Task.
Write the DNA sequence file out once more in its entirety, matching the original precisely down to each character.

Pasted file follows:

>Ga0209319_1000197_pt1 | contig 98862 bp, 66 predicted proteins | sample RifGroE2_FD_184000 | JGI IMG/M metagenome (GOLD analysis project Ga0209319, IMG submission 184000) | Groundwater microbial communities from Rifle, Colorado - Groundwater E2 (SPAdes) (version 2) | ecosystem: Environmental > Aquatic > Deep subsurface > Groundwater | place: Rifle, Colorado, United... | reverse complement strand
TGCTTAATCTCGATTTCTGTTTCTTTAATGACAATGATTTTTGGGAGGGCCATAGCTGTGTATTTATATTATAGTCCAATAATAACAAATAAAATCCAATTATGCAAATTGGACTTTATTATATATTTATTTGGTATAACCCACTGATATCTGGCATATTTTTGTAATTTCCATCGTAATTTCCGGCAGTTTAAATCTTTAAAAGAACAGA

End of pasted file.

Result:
>Ga0209319_1000197_pt1 | contig 98862 bp, 66 predicted proteins | sample RifGroE2_FD_184000 | JGI IMG/M metagenome (GOLD analysis project Ga0209319, IMG submission 184000) | Groundwater microbial communities from Rifle, Colorado - Groundwater E2 (SPAdes) (version 2) | ecosystem: Environmental > Aquatic > Deep subsurface > Groundwater | place: Rifle, Colorado, United... | reverse complement strand
TGCTTAATCTCGATTTCTGTTTCTTTAATGACAATGATTTTTGGGAGGGCCATAGCTGTGTATTTATATTATAGTCCAATAATAACAAATAAAATCCAATTATGCAAATTGGACTTTATTATATATTTATTTGGTATAACCCACTGATATCTGGCATATTTTTGTAATTTCCATCGTAATTTCCGGCAGTTTAAATCTTTAAAAGAACAGA